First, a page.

Having stronger gear and set skills from other classes helps alleviate how weak an underleveled Patapon is, but nothing you do can replace a properly leveled party. I think the game would be so much better if you could make classes catch up quicker. That way, your pool of potential strategies would be greater than simply depending on high damage.
The rest of the customization system works like this too, aside from the the previously mentioned set skills that get shared between classes. Each class has their own class skill, which levels up incredibly slowly through particular actions like walking, attacking or defending. Some of these get transferred between classes, but most of them don't and take about a whole playthrough of the game to level fully. Since they are often vital to making a class worthwhile, you are further incentivized to stick to one class as your main one.
Same goes for the equipment system. Loot is randomly dropped and can be upgraded, but the process is quite slow, even if you dismantle superflous equipment. Not to mention that you're only allowed to upgrade one type of weapon beyond +10 unless you visit the hideout of a clan online. This can be partially ignored if you get lucky with drops that go beyond +10, but there are dozens of equipment types and a handful of special modifiers, so the chances of you getting what you want are incredibly slim.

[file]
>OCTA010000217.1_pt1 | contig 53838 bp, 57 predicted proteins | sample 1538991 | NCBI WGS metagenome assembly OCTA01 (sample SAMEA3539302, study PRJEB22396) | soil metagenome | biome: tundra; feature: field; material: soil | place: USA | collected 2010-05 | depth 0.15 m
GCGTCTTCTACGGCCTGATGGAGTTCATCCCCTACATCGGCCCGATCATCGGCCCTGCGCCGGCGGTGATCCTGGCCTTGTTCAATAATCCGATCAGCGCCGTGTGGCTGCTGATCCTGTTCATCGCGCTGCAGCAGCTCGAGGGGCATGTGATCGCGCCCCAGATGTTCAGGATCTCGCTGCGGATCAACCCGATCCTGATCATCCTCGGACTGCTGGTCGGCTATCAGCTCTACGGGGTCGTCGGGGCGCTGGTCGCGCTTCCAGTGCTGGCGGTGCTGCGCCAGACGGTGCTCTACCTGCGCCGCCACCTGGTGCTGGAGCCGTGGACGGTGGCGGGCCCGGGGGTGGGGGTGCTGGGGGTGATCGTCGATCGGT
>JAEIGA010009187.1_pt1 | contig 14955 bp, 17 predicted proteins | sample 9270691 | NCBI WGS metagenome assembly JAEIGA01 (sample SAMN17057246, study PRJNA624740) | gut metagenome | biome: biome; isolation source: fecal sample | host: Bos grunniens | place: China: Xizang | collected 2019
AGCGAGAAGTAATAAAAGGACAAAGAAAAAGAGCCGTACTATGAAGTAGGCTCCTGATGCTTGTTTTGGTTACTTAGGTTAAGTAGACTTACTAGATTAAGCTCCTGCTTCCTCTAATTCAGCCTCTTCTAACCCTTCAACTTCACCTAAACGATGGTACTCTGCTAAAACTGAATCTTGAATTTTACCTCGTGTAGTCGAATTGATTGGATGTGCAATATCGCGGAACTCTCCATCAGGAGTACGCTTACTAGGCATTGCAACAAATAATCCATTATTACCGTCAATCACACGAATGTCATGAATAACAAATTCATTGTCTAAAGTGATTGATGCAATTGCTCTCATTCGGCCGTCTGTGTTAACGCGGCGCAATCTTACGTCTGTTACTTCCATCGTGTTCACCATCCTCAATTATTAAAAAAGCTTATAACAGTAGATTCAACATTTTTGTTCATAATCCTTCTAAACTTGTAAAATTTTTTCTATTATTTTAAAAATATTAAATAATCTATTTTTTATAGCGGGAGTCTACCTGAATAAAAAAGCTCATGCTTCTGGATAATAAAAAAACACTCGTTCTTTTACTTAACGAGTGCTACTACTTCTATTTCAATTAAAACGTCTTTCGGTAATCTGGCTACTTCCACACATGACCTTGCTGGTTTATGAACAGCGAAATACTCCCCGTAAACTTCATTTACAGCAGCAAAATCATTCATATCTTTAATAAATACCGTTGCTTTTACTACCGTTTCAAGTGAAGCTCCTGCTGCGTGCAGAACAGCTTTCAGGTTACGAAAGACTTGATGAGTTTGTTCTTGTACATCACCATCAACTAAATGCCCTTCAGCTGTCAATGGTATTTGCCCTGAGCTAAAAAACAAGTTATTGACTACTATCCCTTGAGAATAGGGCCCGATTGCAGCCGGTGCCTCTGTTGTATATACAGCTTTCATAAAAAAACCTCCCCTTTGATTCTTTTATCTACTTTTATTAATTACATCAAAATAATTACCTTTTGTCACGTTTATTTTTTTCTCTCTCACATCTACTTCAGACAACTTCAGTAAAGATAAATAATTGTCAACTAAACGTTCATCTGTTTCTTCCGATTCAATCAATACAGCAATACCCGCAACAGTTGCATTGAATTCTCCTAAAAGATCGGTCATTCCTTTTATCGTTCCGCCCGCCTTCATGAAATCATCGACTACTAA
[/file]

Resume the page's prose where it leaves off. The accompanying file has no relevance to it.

Again, if you had more freedom when setting up your Patapons, you'd be able to more easily swap out your strategies to focus on status effects, defense or special abilities. As is, focusing on the cure-all strategy of big damage is the way to go unless you're willing to spend a lot of extra time grinding. It's still fun, but the game could do with better pacing and a more lenient leveling system.